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Risky business: capacity-building in collaborative research

Risky business: capacity-building in collaborative research

The concept of capacity-building, originating in studies of economic development, operates as a powerful metaphor in arguments promoting collaborative research in education. This chapter interrogates the concept of capacity-building in that context by exploring the apparent contradiction of seeking to promote collaborative research in an increasingly competitive research funding environment, and then by raising ethical questions relating to who might control capacity-building agendas, and who might benefit from capacity-building endeavours. Drawing upon our experiences together in a number of differently sized collaborative research teams, we argue against a deficit conceptualisation of capacity- building that sees individual researchers as partly empty vessels that need filling. Rather, capacity-building through collaborative research is conceptualised as a process of empowering, equipping, informing and inspiring one another to continue to explore new dimensions in one another’s respective fields of interest. This view resonates with so-called capability approaches that conceptualise capacity-building as a “kind of freedom” (Sen, 1999). We contend that embracing this conceptualisation of capacity-building has the potential to enhance the quality and quantity of research outcomes, but also involves a certain degree of risk that needs to be acknowledged and addressed.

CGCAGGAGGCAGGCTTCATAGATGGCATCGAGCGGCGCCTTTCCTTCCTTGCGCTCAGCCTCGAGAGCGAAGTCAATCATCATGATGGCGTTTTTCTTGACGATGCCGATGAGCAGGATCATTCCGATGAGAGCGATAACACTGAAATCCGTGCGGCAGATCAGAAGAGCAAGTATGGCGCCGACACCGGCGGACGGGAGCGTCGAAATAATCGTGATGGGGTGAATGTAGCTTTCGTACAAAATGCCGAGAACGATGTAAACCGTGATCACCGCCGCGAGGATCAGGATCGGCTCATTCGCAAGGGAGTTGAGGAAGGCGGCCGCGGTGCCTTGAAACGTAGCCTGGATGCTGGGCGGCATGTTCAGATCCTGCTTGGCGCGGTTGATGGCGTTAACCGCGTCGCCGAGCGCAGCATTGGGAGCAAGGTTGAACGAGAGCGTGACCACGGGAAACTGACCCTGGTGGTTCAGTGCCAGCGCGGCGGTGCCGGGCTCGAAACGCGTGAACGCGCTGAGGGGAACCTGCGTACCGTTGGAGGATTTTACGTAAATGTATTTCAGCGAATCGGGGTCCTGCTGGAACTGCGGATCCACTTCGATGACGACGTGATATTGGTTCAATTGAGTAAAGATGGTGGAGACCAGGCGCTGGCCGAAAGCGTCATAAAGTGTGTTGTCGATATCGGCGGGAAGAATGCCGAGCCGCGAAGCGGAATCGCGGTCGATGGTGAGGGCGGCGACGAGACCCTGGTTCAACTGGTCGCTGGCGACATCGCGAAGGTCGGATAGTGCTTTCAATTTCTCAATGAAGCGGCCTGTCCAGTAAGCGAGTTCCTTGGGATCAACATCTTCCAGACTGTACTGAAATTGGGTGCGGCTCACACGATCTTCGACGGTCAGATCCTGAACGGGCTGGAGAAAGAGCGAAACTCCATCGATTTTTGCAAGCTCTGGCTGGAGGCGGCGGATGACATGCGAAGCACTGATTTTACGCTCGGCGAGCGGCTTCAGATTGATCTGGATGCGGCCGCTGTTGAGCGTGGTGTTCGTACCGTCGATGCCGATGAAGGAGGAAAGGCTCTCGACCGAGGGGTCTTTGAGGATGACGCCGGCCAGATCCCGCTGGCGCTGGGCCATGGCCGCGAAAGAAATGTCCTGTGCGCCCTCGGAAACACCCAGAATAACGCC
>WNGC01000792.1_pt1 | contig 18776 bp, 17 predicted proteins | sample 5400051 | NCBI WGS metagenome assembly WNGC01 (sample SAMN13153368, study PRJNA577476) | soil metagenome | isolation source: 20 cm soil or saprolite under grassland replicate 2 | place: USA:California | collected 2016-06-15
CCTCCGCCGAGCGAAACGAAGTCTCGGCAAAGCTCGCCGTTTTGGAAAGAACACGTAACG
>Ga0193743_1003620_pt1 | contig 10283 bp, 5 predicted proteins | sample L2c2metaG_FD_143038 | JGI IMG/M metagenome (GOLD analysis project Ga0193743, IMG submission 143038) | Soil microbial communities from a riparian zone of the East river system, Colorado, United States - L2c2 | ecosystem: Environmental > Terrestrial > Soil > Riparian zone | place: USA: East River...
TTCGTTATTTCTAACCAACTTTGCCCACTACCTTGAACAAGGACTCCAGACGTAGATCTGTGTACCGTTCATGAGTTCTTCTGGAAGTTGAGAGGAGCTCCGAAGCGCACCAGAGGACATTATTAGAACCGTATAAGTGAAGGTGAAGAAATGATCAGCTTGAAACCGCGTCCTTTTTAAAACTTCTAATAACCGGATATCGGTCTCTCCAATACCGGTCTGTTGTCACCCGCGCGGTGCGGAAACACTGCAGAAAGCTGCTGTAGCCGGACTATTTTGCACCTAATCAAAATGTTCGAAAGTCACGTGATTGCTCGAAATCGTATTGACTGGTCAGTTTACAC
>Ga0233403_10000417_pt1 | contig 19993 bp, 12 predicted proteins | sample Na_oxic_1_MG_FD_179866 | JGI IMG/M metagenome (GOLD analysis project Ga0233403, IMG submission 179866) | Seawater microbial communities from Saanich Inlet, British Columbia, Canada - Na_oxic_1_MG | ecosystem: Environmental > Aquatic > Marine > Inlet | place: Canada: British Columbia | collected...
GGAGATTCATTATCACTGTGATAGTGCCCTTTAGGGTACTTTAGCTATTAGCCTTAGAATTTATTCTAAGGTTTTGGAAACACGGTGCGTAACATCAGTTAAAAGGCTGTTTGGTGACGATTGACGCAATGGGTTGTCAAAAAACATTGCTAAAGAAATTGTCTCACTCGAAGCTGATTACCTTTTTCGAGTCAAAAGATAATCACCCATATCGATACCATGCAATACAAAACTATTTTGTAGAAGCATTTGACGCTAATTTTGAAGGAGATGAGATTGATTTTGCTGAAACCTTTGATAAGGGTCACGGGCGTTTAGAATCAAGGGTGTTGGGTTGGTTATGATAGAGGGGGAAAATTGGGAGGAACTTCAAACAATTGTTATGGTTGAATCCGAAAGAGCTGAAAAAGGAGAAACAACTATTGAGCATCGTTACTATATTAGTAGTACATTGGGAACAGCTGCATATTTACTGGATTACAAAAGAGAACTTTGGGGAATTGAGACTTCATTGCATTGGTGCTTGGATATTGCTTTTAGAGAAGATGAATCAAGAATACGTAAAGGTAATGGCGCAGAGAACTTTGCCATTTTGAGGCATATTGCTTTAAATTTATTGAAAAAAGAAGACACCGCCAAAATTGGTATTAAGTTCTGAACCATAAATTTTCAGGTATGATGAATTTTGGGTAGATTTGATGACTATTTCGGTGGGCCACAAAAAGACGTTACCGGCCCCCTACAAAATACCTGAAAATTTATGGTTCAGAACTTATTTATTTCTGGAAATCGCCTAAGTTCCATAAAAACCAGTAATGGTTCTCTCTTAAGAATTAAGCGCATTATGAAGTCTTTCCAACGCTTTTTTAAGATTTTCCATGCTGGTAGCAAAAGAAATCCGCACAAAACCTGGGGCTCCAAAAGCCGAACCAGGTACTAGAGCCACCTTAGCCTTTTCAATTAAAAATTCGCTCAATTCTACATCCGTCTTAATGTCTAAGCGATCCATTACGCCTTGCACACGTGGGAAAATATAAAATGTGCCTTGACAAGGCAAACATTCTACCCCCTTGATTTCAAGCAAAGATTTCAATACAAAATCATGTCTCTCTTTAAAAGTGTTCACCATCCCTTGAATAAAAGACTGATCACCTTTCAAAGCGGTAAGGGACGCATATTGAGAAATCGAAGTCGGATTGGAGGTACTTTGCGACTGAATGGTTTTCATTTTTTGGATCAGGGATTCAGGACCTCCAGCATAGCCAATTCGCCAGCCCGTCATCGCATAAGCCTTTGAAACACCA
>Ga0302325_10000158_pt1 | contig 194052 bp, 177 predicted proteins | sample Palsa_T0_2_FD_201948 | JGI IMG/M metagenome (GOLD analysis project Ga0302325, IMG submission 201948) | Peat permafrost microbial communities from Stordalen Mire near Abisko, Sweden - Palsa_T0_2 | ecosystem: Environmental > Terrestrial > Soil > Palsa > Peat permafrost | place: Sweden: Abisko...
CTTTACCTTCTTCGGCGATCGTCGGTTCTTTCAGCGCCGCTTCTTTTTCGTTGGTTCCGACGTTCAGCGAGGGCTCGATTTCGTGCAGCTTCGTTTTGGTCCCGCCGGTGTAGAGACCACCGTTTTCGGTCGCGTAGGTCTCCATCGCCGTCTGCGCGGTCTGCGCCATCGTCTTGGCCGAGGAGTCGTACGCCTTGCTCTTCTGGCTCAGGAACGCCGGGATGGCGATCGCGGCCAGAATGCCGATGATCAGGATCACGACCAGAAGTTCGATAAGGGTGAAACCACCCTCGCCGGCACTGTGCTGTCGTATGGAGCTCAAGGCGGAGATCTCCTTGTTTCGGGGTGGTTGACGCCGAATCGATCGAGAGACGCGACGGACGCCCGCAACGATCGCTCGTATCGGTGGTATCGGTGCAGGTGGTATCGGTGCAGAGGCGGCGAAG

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Business Expenditure on Research and Development 2007/2008

Business Expenditure on Research and Development 2007/2008

Survey The BERD Survey is a targeted survey which is issued to all enterprises which are believed to be actively engaged in research and development across all business sectors of the economy. These enterprises were identified from various sources which included previous responses to the survey, other CSO and Forfás data and other administrative sources.